tive town with the late Stephen Hedges, then one of
the most popular physicians of the county. He at-
tended lectures at the College of Physicians and Sur-
geons, New York, and was licensed to practice in the



lull of 1881. He ;ii once commenced lii- labors al
Ifewton, and in the following spring united himself
with the District Medical Society, which he Berved
fci several years as an efficient secretary, and in 1849
was elected its president. His interest in the society
was maintained throughout his life.

In February, 1843, he went to Sparta to take the
[practice left vacanf by Dr. D. M. Sayre's removal to
Morris County. Soon after this change Dr. Hedges
died, and Dr. Stuart (in L845) returned to Newton,
when- he established an extensive practice, which he
pursued with energy for ten or twelve years. After
twenty-five years of active professional life he gradu-
ally withdrew from practice and devoted mosl of his
time to the sale of drugs, in which business he was
engaged at the time of Ms death. His confidential
friends, Judge D. S. Anderson, of Newton, and Sec-
retarj ofState Henry C. Kelsey, ofTrenton, were his

Dr. Stuart was well known as an excellent physician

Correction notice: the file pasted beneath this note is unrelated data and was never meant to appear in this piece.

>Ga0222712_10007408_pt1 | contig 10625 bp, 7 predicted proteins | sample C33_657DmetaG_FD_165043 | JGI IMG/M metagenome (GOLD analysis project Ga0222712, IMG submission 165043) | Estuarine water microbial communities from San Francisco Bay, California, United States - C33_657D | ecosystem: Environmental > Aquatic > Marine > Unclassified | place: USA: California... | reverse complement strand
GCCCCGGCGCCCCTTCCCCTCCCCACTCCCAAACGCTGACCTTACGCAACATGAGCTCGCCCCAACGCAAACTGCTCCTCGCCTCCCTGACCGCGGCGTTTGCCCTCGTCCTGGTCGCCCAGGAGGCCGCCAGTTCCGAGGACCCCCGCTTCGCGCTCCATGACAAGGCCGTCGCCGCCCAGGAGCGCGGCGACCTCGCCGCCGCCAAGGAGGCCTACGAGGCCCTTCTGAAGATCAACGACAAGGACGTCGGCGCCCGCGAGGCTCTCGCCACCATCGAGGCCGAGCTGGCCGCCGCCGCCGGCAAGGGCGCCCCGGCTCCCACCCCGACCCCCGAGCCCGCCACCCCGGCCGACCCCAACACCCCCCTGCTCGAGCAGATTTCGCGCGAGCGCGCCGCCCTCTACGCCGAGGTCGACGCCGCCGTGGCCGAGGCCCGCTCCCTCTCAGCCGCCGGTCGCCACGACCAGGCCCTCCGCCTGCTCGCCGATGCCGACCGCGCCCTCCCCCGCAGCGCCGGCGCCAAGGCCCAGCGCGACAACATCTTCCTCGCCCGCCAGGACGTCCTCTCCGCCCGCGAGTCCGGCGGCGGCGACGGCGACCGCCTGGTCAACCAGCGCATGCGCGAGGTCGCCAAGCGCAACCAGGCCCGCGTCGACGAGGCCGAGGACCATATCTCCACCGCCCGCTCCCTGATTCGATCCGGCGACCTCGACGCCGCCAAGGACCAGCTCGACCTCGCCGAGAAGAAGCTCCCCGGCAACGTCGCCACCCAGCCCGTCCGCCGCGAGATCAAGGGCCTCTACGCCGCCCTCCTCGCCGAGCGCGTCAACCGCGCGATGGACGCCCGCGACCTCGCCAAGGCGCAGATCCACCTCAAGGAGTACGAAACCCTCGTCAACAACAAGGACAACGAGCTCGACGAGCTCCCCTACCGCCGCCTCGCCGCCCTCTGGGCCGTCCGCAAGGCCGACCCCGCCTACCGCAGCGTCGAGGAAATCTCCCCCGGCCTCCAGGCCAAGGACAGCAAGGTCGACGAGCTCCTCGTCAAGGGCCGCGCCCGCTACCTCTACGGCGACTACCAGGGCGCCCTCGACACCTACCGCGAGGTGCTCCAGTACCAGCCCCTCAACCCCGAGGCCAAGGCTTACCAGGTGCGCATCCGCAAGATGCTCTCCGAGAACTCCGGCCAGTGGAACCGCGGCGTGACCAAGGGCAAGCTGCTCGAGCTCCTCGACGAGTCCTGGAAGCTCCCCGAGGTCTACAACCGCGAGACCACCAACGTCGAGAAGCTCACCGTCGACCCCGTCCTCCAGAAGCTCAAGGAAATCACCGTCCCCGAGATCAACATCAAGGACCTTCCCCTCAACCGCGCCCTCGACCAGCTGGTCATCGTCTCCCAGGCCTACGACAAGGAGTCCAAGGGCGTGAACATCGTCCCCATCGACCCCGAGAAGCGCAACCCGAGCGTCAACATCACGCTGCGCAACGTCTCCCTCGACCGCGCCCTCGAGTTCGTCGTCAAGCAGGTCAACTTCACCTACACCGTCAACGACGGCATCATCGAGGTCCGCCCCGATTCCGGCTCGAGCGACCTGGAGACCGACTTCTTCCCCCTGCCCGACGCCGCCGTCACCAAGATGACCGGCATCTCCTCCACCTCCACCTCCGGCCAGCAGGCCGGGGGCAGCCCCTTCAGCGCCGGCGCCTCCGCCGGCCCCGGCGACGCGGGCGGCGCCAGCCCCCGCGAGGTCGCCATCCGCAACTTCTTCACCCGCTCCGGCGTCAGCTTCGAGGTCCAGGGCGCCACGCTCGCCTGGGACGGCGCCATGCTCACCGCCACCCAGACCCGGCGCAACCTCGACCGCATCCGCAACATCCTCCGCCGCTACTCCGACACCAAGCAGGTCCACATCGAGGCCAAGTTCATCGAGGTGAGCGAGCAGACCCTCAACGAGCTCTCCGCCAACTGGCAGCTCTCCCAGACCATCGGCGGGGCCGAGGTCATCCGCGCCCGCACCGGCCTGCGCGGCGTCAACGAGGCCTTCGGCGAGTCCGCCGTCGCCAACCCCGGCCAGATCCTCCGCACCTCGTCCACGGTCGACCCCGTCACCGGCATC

and a courteous gentleman, of fine hospitality, gener-
ous to the poor, and much heloved by his patients and
friends. His social qualities were remarkable. As a
physician he was guided more l>y the cautions expe-
i [eni e of an observing mind than l>y medical theories;
busting much to the curative efforts of Nature, he was
content to be her ministering servant, finding his chid'
employment in removing the obstructions which im-
peded her wise course to returning health.

JOBK TlTSWOKTH. — The first of the name to set-
tle within the limits of Sussex County was William
Tit-worth, one of the first settlers of the township of
Wantage. He came from the Neversink settlement
during the French and Indian war. driven thence by
the hostilities that then prevailed, and located on the
tract of land near 1 leckcrtown on which his descend-

ant- have since resided, lie- was the great-grand-
father of l»r. Titsworth : died March 4. 1791.

Stephen Titsworth, son of the first William, was
horn on April 8, 1784, and early occupied land in
Wantage township, near that of his father, lie mar-
lied ( latharine Coykendall, and had children.— Sarah,
horn Nov. 5, 1752, died March 14, 1777; William,
horn Aug. 12, 1758; Henry, horn Dec. 8, 17<i4; and
Jcfliah, horn Feb. 28, 177 I. Stephen Tit-worth died
April 17. 1777, and his wife on Nov. 17, L805.

William Titsworth, lather of the doctor, wa- horn
in Wantage township, on the dad' indicated above,
and occupied the ancestral acres of his lather and

grandfather. I >ver one hundred years ago he erected
the stone house -till standing on the < 'lose road, in
Wantage, near the residence of his grandson, Wil-
liam ; this wa- hjg dwelling-place for life Besides

1 ; i r: . •: thrifty and industrials farmer, owning a
large tract of land, he Operated B grist- and saw-mill
on the Clove stream, mar by. He took an active in-